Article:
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The Hong Kong Bar

Restaurants can be like old friends, the repositories of cherished memories and so reliable that you never leave unfulfilled.

And then there are the places that had so much potential, only to close their doors unexpectedly or, in a drastic move, change chefs, decor or the eatery's entire concept. Ashland's The Hong Kong Bar did just this several years back, first scrapping an ingenious Pan-Asian, prix-fixe menu and then selling out to a new restaurant, altogether.

My husband, Will, and I mourned The Hong Kong Bar, reminiscing about superior presentation and flavors enjoyed in a romantic perch atop the old Mason building's third floor. The spot's new restaurant — Zingaro — failed to impress with Spanish-Italian fusion cuisine.

Imagine our excitement when I heard that The Hong Kong Bar was poised for a comeback. Owner Chris Hart had been pinning survival on specialty cocktails since the separate sales of the restaurant space and the adjacent bar area, which remained literally The Hong Kong Bar. Following the demise of Zingaro, Hart decided to fire up the kitchen again.

He started tentatively, debuting a limited menu of small plates in December, before calling up some old favorites this month. A small-plates approach promotes family-style sharing, Hart says, adding that he's looking to create a more casual, affordable spot on Ashland's plaza.

Retaining the subtitle of "supper club" — along with the original plush carpeting, polished woodwork and rattan furniture — the space still evokes a colonial-era British officers' club in the Far East rather than a casual hang-out.

Pricing many of the menu offerings between $4 and $15 may look like affordability, but many of these dishes are appetizer portions. So a comparison with other plaza restaurants seems somewhat misplaced.

My first visit with a friend, however, didn't leave us hungry. We each ordered a bowl of hot and sour soup ($4) and shared a plate of lettuce rolls ($7) and a bowl of pad Thai ($15).

The soup was almost as I remembered it, spicy with a drizzle of chili oil and the meaty texture of shiitake and Chinese black mushrooms plumping up the broth. The overall consistency, however, gave the impression that the soup had been left to congeal a bit in the pot.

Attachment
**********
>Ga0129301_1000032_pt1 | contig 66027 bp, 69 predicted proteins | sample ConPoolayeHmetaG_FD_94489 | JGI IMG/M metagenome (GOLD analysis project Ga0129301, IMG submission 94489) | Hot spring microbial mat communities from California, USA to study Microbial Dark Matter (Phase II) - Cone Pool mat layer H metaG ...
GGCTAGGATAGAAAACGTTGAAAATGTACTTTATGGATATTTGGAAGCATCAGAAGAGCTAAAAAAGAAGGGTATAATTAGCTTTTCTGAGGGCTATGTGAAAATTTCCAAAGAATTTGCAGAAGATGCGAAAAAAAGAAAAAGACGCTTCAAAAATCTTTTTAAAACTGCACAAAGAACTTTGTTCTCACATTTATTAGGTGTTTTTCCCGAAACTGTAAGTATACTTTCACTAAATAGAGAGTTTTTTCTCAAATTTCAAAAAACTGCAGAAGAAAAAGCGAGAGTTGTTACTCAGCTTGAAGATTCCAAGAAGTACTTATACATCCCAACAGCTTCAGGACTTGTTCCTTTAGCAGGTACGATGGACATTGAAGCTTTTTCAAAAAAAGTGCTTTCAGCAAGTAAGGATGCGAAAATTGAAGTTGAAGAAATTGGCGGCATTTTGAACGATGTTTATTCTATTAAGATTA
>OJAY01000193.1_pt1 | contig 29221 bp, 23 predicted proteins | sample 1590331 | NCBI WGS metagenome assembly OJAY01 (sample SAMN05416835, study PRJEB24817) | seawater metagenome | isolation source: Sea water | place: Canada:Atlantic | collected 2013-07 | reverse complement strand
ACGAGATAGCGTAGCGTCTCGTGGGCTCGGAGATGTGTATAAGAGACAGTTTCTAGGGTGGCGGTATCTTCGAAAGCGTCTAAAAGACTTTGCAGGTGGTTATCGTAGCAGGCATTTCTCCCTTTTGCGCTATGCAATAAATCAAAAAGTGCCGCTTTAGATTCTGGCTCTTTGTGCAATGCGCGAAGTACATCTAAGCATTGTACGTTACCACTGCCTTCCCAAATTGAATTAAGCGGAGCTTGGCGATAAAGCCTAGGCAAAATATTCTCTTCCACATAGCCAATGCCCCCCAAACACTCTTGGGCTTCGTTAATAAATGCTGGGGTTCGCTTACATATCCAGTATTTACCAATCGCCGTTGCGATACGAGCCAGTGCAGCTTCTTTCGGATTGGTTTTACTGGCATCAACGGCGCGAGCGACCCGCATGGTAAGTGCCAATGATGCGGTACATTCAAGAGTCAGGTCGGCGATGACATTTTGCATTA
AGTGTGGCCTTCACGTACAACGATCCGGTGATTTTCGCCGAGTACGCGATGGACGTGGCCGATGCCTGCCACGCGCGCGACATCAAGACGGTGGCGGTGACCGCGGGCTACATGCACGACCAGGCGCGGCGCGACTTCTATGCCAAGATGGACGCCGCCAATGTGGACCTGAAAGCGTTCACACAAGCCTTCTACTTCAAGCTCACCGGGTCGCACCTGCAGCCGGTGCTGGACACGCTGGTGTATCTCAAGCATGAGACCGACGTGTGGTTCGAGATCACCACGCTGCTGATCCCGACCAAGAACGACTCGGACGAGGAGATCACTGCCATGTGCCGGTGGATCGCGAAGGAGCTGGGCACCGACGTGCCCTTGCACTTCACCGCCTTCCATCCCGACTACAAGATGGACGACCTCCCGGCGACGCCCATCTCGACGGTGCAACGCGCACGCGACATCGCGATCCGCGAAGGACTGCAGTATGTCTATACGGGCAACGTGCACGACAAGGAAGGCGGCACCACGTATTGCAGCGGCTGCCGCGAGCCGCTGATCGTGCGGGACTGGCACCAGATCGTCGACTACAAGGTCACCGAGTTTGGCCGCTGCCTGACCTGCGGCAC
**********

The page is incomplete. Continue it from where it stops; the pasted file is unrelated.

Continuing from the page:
It was a theme repeated in the following two dishes. The chopped chicken filling for the lettuce rolls had a dull, dry exterior while the pad Thai's rice noodles had developed a crust and a gumminess characteristic of languishing in the pan before being served. The sweet and spicy peanut sauce, however, was delicious, and the grilled prawns probably the best I'd had in years.

Hopeful that The Hong Kong Bar would work out the kinks, I returned with Will and some friends several weeks later. The addition of rosy lamps on each table and directional ceiling lights had since brightened the atmosphere, transforming the space from tavern to restaurant.

A slightly expanded menu revealed two old favorites — lemon fish ($14) and chili prawns ($12). Since Will ordered the hot and sour soup, I decided to take a chance on dumpling soup ($7), one of the evening's specials. Appetizers of edamame ($4) and lettuce rolls served the table.

This time, each dish seemed freshly prepared, although the dumpling soup was tepid. While the kitchen reheated it, I slurped some hot and sour, not quite so thick this time and awash in more silken tofu cubes. Temperature aside, I wished I had forgone the dumpling soup, which while full of cabbage and greens, didn't measure up flavor-wise.

Neither the fish nor the prawns were as we remembered. Although the cod was perfectly cooked, the panko batter lacked crunch, and the lemony sauce was rather thin. The fish used to be dressed with what amounted to a sweet syrup.

And rather than the fiery, sauce-laden stir-fry of yore, Will's prawns had been transformed into a vinegary accompaniment to a green salad. A friend's pad Thai, however, had almost attained perfection.

As could The Hong Kong Bar, itself. It didn't make quite the impression we were looking for but has enough promise to once again become like an old friend.

— Sarah Lemon